* I know alcohol and other drugs can affect my judgment and decision-making ability. How do I feel about not using them?
* Are there people in my life I can talk to about my decision to abstain from sex play? Will they be supportive?

When you need to make a sexual decision

Abstinence can be difficult for some people, especially in a sexual situation.

  1. Remind yourself why you chose to be abstinent.
  2. Think about the consequences.
  3. Don’t reevaluate your decision to stay abstinent during sexual situations — stick with your decision until you can think about it with a clear head.

Most people stop being abstinent at some point in their lives. When you decide not to be abstinent, ask yourself

* Do I have information about and access to other methods of birth control?
* Do I know how to protect myself from infection?

Talking About Abstinence

* Talking with your partner about your decision to abstain from sex play is important. Partners need to be honest with each other and make sexual decisions together. These are some of the best ways to keep a relationship happy. Even so, it may not be easy to do. You may feel awkward or embarrassed.
* It’s best to talk about your feelings before things get sexual. For many people it’s hard to be clear about what they want when they are aroused. It is helpful to think — ahead of time — about how you can say “no” to sex play. What behavior will be clear? What words will be best? You can practice saying the words out loud. Then think about how someone could respond to you.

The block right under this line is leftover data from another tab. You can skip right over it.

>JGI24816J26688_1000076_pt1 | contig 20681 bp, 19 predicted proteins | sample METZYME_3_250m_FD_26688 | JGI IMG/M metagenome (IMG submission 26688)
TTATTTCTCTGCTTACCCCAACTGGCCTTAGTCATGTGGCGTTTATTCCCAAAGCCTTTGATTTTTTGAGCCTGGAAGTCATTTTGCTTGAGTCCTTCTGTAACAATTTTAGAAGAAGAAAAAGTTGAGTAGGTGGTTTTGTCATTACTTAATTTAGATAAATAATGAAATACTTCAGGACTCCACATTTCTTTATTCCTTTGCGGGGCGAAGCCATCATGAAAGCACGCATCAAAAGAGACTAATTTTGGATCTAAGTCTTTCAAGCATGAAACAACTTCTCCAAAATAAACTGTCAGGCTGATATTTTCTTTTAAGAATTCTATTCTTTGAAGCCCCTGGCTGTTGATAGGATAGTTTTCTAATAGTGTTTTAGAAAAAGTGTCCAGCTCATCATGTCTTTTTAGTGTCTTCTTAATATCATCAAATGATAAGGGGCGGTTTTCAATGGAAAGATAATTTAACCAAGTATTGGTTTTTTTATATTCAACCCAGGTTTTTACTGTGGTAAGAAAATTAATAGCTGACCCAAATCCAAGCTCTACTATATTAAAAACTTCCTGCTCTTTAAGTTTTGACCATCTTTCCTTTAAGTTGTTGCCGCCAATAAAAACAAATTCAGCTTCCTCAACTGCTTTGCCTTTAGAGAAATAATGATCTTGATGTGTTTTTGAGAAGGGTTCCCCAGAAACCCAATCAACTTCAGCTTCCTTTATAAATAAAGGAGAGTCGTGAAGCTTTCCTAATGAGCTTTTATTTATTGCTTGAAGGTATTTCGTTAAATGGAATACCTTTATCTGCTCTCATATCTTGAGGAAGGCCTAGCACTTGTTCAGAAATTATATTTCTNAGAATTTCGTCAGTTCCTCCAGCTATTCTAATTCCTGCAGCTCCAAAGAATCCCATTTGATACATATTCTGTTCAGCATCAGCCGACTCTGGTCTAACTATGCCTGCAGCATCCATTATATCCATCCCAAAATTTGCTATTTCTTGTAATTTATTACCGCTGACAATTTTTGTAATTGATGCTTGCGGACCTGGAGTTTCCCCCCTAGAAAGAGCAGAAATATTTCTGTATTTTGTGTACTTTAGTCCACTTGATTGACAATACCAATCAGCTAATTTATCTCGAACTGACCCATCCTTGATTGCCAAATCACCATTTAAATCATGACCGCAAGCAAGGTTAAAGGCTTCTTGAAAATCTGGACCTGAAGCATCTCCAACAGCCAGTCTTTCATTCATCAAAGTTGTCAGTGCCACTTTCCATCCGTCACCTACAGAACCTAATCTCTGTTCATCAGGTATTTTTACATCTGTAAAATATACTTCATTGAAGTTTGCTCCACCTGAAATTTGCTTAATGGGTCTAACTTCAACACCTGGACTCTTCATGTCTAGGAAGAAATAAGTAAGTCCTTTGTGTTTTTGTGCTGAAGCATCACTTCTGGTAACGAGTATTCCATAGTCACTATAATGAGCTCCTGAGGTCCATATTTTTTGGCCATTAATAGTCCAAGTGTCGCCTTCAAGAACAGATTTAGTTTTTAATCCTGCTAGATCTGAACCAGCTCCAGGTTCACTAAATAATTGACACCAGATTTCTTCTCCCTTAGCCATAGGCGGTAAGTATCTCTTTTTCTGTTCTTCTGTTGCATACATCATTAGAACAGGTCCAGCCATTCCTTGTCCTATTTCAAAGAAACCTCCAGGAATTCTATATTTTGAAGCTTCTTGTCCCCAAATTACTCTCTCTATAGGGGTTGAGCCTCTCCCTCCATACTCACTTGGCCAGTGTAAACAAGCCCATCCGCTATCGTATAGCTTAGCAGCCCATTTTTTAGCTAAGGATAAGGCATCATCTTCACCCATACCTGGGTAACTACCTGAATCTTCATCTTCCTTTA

* Take the time to consider fully what being abstinent will mean for you. It is important to know what you are thinking and feeling and what you need. Then you can tell your partner about it.
* Be straightforward about the limits you want to set.

Being in a Relationship and Being Abstinent
Being sexual is not the only way two people can get to know each other. Sex play is also not the only way couples can be intimate, or close. People get closer as they build trust and intimacy by

* talking
* listening
* sharing
* being honest
* respecting each other’s thoughts and feelings
* having fun together

Abstinence can only work when both partners agree to it. So it is also helpful to keep talking to each other about why you’ve agreed to abstain from sex play. Your relationship may change. And your decision to be abstinent may change, too.

Cost
Most methods of birth control have some cost. Abstinence costs nothing.

To find out about other methods of contraception, read Facts About Birth Control.

Your contraceptive needs may change throughout your life. To decide which method to use now, consider how well each one will work for you:

  • How well will it fit into your lifestyle?
  • How convenient will it be?
  • How effective will it be?
  • How safe will it be?
  • How affordable will it be?
  • How reversible will it be?
  • Will it help prevent sexually transmitted infections?

We hope this information on abstinence can help you decide.

This and other abstinence information found at


Planned Parenthood